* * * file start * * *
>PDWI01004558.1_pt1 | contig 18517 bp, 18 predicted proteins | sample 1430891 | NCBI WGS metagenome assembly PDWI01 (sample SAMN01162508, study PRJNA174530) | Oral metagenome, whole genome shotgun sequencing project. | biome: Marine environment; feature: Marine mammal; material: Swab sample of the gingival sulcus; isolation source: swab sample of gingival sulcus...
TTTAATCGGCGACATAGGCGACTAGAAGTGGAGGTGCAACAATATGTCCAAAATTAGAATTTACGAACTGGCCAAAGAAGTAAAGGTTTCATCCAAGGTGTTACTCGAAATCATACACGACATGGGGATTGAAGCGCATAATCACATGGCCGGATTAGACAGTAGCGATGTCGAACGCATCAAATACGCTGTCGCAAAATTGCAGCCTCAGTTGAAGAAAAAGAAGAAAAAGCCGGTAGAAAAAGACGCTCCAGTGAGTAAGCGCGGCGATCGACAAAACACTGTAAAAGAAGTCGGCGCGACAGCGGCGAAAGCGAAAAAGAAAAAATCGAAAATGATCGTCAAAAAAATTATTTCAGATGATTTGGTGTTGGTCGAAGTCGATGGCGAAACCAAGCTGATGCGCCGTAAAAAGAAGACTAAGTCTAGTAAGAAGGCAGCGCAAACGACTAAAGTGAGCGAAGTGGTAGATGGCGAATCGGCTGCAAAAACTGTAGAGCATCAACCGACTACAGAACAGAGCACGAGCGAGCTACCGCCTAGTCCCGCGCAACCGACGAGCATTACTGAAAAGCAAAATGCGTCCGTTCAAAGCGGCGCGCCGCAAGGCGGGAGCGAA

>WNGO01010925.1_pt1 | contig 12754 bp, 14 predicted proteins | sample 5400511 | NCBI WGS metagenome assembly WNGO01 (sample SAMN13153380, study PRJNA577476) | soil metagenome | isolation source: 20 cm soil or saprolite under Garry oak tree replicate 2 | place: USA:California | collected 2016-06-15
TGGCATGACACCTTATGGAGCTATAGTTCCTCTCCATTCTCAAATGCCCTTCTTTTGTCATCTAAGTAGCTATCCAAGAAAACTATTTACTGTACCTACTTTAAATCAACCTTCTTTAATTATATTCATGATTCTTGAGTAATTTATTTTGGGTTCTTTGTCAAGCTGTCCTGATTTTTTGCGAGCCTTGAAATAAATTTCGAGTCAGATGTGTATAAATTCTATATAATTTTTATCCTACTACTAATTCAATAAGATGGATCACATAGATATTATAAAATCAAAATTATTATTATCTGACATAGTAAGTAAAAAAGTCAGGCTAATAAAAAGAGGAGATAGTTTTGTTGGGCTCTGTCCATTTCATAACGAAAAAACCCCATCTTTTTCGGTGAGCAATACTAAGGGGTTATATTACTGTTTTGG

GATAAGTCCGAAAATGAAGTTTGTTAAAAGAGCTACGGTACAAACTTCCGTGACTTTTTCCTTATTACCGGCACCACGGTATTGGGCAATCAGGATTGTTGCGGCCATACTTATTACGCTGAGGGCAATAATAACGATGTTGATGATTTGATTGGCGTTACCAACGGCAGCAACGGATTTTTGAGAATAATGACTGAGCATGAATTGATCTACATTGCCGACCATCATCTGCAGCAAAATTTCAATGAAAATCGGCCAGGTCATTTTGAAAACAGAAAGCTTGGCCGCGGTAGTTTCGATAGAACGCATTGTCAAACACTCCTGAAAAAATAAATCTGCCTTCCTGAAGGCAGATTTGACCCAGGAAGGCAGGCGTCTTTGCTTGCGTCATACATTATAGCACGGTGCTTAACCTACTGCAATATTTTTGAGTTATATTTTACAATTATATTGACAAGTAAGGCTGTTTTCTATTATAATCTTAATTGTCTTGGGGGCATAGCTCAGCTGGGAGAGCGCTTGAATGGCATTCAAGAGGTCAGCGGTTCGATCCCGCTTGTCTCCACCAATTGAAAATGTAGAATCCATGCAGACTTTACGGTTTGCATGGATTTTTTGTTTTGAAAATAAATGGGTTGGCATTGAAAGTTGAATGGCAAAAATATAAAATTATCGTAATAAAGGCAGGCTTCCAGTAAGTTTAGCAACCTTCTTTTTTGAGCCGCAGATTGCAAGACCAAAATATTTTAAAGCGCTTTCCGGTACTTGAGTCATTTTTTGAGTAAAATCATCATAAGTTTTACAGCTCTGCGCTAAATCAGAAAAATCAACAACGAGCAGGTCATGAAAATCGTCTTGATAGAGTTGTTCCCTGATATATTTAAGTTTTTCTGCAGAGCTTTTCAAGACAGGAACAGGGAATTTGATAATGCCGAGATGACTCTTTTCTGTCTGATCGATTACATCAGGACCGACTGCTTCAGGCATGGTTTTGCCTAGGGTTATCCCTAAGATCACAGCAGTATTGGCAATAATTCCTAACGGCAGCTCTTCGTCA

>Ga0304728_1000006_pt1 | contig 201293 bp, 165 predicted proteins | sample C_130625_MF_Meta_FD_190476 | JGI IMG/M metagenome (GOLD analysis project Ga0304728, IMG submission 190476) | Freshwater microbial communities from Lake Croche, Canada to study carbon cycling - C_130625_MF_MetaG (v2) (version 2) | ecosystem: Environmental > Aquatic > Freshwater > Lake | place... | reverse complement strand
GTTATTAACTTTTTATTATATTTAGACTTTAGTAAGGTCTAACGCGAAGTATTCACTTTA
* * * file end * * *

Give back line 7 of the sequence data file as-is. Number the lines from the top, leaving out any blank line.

GTTATTAACTTTTTATTATATTTAGACTTTAGTAAGGTCTAACGCGAAGTATTCACTTTA